her hours of working and spending limited time with her kids. Family members are also
required reschedule their plans and start making frequent hospital trips to visit the loved one in
case he/she is admitted.
Patients suffering from myocardial infarction are likely to present with dyspnea.
Research indicates that dyspnea is related to the degree of reflex stimulation of the command
output in the central motor. It is also related to the intensity at which the activity of the
respiratory muscles is hindered by mechanical abnormality such as restriction or obstruction.
Myocardial infarction, weakens the pumping force of the cardiac muscles hence little blood
accesses the lungs for oxygenation. This elevates the partial pressure of CO 2 in the arteries
triggering the release of chemoreceptors which in turn cause intense reflex stimulation on
respiratory muscles causing dyspnea.
Angina pectoris is among the most common manifestation of myocardial infarction.
This is a condition that is characterized with pressure sensation in the chest or chest pain.
Occasionally, the pain radiates to the left shoulder or the jaw. This symptom arises when there
is an increase in resistance of blood flow in the epicardial arteries due to the development of
atherosclerotic plaques. The resistance causes cardiac muscles to develop ischemia prompting
the heart to react by sending pain signals.
Arrhythmias are also common presentation in patients with myocardial infarction. MI
causes ischemia which in turn initiates cardiac automaticity that develops multiple arrhythmias
both ventricular and atrial. The enhanced activity arises due to delayed after depolarization and
early after depolarization which triggers several spontaneous depolarizations that precipitate
arrhythmias in the ventricles.
During physical examination, patients with MI report of having fatigue. Myocardial
infarction is associated with an increase in sympathetic cardiac drive which arises due to the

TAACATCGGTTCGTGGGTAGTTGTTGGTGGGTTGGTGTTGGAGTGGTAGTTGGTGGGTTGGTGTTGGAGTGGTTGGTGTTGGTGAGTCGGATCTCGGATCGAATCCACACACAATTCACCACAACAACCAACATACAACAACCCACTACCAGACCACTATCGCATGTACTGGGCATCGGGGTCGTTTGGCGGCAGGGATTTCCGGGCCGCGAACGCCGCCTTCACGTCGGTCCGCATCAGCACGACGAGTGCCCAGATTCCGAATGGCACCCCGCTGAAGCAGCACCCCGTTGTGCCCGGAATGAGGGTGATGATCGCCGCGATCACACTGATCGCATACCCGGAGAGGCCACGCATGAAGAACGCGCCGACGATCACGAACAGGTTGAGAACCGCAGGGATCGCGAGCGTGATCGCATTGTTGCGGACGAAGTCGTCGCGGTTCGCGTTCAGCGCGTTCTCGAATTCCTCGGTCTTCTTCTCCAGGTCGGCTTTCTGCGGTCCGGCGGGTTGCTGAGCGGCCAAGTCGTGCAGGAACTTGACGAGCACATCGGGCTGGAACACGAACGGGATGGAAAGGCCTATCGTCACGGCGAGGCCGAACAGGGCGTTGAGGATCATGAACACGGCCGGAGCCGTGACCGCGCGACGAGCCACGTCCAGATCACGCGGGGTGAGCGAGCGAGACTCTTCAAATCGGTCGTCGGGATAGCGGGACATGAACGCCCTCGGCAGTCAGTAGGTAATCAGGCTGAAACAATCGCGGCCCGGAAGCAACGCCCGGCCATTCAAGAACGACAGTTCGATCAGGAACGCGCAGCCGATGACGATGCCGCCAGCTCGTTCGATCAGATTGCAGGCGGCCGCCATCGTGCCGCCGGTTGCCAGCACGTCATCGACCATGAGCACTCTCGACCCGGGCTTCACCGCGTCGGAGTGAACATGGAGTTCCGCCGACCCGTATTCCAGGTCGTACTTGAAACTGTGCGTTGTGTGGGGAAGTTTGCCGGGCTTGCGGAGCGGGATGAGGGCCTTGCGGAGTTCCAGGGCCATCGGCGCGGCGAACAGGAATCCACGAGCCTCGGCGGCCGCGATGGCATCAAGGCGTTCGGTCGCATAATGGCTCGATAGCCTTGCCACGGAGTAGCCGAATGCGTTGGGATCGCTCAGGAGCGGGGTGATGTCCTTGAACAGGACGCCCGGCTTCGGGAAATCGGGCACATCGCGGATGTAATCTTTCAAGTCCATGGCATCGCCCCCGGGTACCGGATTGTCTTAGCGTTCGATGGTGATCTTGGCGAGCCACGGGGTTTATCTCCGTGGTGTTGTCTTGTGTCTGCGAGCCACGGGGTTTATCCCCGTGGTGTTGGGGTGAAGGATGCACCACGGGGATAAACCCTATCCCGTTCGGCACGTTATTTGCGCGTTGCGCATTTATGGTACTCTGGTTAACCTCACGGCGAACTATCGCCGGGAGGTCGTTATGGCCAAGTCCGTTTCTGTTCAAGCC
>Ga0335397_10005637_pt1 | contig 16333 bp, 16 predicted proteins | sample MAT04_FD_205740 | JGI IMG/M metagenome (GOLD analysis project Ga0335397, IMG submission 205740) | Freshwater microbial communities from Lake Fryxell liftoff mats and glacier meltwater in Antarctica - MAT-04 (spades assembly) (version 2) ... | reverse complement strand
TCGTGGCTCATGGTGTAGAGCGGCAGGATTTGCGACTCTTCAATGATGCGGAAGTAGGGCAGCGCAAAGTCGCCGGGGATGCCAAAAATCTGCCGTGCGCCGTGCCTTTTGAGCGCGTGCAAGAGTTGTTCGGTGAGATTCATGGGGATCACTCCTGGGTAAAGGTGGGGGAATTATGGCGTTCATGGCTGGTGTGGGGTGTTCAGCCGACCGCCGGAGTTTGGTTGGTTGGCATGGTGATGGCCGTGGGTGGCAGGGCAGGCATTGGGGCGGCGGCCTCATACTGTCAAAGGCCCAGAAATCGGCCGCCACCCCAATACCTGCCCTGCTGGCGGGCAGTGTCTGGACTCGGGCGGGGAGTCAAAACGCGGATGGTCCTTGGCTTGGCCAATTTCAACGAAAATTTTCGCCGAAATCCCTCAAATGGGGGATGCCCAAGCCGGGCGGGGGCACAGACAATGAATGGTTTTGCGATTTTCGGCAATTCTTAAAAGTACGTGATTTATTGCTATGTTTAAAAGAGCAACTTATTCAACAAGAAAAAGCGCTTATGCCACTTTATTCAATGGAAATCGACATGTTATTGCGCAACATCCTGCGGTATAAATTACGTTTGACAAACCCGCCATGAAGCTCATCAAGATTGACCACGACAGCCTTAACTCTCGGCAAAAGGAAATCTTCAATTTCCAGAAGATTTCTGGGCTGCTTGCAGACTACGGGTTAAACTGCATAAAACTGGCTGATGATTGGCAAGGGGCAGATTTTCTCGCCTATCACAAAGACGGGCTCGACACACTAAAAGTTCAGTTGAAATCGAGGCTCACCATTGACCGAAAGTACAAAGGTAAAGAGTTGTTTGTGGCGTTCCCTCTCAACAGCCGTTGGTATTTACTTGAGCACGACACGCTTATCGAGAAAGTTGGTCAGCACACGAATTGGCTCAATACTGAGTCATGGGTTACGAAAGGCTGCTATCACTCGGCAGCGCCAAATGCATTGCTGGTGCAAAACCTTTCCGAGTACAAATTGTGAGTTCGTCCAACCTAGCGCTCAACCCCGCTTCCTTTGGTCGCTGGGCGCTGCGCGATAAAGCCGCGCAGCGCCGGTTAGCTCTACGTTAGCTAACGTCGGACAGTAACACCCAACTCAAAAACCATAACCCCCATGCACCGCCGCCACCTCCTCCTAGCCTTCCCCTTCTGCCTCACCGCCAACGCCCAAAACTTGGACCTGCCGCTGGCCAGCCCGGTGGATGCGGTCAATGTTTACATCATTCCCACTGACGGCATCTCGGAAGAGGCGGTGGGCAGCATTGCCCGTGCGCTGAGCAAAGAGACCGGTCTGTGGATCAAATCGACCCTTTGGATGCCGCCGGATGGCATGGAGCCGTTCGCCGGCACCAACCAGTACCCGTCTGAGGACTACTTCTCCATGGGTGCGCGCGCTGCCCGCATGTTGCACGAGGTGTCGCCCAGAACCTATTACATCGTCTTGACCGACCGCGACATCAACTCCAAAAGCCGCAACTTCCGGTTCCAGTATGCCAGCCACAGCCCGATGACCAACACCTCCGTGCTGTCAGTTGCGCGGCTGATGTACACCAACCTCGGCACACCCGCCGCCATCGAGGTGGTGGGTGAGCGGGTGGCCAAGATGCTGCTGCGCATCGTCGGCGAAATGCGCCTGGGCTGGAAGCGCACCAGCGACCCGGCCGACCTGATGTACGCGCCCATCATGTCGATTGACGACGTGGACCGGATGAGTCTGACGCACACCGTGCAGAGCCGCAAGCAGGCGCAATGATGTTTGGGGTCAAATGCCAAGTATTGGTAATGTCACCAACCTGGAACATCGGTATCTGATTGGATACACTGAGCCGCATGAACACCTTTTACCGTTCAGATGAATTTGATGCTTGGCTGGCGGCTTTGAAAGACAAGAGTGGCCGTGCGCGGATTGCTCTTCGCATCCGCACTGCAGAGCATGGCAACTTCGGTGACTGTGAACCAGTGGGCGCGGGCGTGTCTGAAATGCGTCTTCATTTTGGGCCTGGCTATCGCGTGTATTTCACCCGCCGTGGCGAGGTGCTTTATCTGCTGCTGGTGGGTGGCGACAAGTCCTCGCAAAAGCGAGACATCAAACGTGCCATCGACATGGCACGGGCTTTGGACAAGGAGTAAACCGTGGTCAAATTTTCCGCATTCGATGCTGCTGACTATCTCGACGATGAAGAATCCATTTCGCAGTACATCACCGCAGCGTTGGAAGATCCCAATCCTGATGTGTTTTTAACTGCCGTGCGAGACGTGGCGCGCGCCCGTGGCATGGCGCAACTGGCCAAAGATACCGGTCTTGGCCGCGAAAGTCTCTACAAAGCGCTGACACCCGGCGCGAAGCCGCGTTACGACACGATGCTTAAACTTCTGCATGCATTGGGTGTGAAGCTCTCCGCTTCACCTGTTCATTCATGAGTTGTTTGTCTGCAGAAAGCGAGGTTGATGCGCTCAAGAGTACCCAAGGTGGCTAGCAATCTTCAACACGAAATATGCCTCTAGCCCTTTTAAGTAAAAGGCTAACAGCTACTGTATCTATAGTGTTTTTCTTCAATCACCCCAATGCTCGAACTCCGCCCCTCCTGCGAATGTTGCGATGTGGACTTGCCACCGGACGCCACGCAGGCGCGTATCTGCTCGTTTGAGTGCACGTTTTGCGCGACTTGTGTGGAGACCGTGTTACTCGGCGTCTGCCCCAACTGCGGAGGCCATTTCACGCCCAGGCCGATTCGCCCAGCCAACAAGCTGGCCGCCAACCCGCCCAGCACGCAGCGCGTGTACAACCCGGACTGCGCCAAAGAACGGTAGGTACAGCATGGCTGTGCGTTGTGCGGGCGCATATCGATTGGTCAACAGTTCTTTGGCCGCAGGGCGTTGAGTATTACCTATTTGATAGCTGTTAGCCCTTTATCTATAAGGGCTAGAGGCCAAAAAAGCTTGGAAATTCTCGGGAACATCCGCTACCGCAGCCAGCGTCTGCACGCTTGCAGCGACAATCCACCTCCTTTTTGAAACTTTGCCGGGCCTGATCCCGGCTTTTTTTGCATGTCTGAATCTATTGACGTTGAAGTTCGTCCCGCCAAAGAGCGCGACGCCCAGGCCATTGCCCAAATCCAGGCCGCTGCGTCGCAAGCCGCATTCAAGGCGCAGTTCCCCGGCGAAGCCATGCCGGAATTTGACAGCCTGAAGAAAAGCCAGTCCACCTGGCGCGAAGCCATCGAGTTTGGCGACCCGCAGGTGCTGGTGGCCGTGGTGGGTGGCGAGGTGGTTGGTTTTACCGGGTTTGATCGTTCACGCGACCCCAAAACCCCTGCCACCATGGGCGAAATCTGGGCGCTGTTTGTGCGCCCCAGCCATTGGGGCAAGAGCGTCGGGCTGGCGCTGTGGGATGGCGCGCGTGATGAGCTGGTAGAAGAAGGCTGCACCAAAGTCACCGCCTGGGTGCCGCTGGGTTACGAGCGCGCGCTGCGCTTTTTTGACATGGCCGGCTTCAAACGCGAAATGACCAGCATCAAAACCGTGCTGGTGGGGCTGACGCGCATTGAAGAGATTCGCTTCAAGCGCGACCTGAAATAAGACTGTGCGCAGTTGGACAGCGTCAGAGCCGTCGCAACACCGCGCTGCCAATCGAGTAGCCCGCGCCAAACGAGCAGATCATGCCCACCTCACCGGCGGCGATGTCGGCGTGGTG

release of sympathetic neurotransmitters such as noradrenaline and neuropeptide Y. An
increase in sympathetic activity causes utilization of essential glucose in the body hence the
patient cannot generate sufficient energy to perform physiological functions.
Sweating also occurs in patients with MI. This is as a result of over-activation of the
sympathetic nervous system, a body system that is in charge of the “fight” or “flight”
response. The pain sensation in myocardial infarction causes the release of hormones such as
adrenaline which trigger the sino atrial node and increase blood pressure consequently causing
More heart tissue dies with each passing minute after myocardial infarction. One way
used to stop progression of cardiac damage is through restoration of blood flow as soon as
possible. This can be achieved through breaking down the formed blood clots. In myocardial
infarction, thrombolytic agents are administered to aid in dissolving of the thrombi (blood clots).
They do this through activation of plasminogen, a product that is cleaved to form another product
known as plasmin. Plasmin is a an enzyme that lyses proteins, and therefore, it has the capacity
of disintegrating cross-links between fibrin molecules that offer the primary structural integrity
of the thrombi. It is of great importance for clinicians to note that the efficacy of these